Now that we’ve reviewed some general insurance principles, let’s focus specifically on Progressive’s policies.

Progressive is one of the largest auto insurance providers in the United States. The company insures over 24 million vehicles across the country.

So what is Progressive’s stance when it comes to covering someone else who drives your car?

Overview of Progressive’s Policies

The short answer is yes – Progressive Insurance will typically provide coverage if someone else drives your car.

Progressive’s standard personal auto policies extend liability, medical payments, and uninsured/underinsured motorist coverage to permissive drivers of your vehicle.

So if you let your friend drive your Progressive-insured car and they cause an accident, Progressive would cover damages and injuries for the other party, up to your policy limits. Your friend would also have coverage under the medical payments and UM/UIM portions of your policy.

Exceptions and Exclusions

However, Progressive does outline some circumstances where coverage would not apply to another driver of your vehicle:

  • The person driving your car does not have your permission. For example, if someone took your car without your knowledge, they would not be covered.

  • You specifically excluded the driver from your policy. When purchasing a policy, you can name individuals who should not be provided coverage.

  • The driver is using your vehicle for business purposes not disclosed on your policy. For example, delivering food or rideshare driving.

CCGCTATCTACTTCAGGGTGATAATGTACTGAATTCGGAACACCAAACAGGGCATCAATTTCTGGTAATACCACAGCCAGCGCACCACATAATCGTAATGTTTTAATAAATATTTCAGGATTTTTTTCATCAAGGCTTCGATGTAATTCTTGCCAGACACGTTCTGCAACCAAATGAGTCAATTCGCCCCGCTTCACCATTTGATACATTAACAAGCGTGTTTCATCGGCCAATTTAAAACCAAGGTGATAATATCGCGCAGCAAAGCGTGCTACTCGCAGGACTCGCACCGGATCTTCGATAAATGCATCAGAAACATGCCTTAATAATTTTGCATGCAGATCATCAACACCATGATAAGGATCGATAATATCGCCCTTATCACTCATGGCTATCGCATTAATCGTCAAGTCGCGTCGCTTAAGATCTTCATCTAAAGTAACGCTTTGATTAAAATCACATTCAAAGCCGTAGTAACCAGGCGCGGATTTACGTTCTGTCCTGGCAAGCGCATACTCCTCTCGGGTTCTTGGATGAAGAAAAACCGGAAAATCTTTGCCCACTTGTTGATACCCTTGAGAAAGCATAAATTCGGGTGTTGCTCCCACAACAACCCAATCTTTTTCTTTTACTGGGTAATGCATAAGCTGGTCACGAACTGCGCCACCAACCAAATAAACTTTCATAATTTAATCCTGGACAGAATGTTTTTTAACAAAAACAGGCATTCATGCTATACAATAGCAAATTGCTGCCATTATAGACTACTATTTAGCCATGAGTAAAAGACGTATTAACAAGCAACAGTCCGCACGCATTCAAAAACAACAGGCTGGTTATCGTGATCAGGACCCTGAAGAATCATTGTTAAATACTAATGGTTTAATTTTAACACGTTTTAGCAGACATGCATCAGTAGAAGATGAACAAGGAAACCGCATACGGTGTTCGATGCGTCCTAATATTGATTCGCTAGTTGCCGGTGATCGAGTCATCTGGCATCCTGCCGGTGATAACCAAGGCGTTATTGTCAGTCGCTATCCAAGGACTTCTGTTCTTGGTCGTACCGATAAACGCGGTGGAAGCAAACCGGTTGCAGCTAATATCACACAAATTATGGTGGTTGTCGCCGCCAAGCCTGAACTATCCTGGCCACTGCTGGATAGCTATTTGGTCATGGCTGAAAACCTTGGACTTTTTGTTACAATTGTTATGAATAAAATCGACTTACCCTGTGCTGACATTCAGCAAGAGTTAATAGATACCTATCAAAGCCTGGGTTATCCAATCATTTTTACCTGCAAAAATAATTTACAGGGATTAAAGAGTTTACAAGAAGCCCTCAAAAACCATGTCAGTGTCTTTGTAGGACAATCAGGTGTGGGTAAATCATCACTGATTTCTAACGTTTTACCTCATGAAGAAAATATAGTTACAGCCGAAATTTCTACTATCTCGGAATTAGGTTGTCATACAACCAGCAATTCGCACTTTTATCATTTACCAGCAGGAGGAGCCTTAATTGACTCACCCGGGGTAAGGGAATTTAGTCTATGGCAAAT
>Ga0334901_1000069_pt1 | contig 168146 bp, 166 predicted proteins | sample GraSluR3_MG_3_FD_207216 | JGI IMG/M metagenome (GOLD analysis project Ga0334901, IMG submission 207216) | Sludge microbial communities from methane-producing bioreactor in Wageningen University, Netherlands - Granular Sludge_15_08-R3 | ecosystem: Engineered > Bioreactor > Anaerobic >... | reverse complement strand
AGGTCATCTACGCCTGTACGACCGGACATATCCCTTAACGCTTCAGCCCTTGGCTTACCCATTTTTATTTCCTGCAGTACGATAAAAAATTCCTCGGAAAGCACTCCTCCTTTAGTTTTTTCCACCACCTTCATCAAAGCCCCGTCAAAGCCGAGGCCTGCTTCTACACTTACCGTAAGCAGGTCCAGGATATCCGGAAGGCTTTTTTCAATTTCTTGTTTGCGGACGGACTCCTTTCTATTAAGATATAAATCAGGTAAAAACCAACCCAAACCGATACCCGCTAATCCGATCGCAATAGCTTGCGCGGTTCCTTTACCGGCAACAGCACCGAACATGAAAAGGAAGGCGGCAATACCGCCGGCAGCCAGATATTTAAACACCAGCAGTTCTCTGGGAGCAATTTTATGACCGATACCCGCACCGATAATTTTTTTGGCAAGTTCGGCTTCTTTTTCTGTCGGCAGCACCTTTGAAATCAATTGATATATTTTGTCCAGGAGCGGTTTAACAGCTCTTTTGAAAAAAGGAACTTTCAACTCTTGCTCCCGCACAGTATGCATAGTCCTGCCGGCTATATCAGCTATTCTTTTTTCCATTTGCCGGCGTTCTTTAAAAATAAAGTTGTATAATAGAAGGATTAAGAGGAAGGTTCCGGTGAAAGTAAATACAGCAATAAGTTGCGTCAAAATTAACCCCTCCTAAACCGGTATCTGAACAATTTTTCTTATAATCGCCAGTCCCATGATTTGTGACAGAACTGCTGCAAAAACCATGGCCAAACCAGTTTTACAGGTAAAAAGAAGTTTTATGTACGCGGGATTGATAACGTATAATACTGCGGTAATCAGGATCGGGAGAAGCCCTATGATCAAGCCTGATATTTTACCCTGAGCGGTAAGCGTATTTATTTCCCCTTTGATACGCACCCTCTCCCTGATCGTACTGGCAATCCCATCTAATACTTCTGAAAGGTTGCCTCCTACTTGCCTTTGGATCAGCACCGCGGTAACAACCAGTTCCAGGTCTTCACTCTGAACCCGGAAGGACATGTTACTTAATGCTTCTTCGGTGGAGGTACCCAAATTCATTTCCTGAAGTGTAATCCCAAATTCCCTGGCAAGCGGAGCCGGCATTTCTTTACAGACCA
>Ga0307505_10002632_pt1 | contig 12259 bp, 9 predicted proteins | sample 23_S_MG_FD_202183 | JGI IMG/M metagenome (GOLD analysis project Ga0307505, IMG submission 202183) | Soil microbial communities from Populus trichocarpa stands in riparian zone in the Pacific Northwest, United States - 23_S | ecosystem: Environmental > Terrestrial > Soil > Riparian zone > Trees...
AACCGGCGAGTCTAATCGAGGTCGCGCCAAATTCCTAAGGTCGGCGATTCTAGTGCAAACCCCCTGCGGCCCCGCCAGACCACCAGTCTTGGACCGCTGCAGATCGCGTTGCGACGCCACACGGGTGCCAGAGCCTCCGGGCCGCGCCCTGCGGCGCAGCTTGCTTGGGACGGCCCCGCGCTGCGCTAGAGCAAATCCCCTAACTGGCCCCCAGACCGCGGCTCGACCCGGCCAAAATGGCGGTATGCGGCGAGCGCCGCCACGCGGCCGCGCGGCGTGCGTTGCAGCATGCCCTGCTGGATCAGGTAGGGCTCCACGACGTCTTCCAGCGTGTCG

• The driver is regularly using your vehicle. Progressive may deny coverage if someone frequently drives your car like it’s their own.

So in most cases coverage will extend to someone operating your Progressive-insured vehicle, but check your individual policy for exclusions.

Adding Drivers to Your Policy

While your Progressive policy likely covers permissive drivers by default, you always have the option to formally add other individuals to your policy. This ensures they are explicitly covered anytime they drive your car.

Here are some reasons you may want to officially add a driver:

  • They regularly use your car – If someone frequently drives your vehicle, add them to avoid any gray areas in coverage.

  • They live with you – Having all household members on the policy prevents disputes if an accident occurs.

  • You want to build their driving history – Adding younger drivers builds insurance history and can help lower their rates down the road.

To add a driver to your Progressive policy, you’ll need their personal details including date of birth, driver’s license number, and Social Security Number. Adding lower-risk drivers generally won’t increase your rates much, if at all. But higher-risk drivers like teenagers may raise your premiums.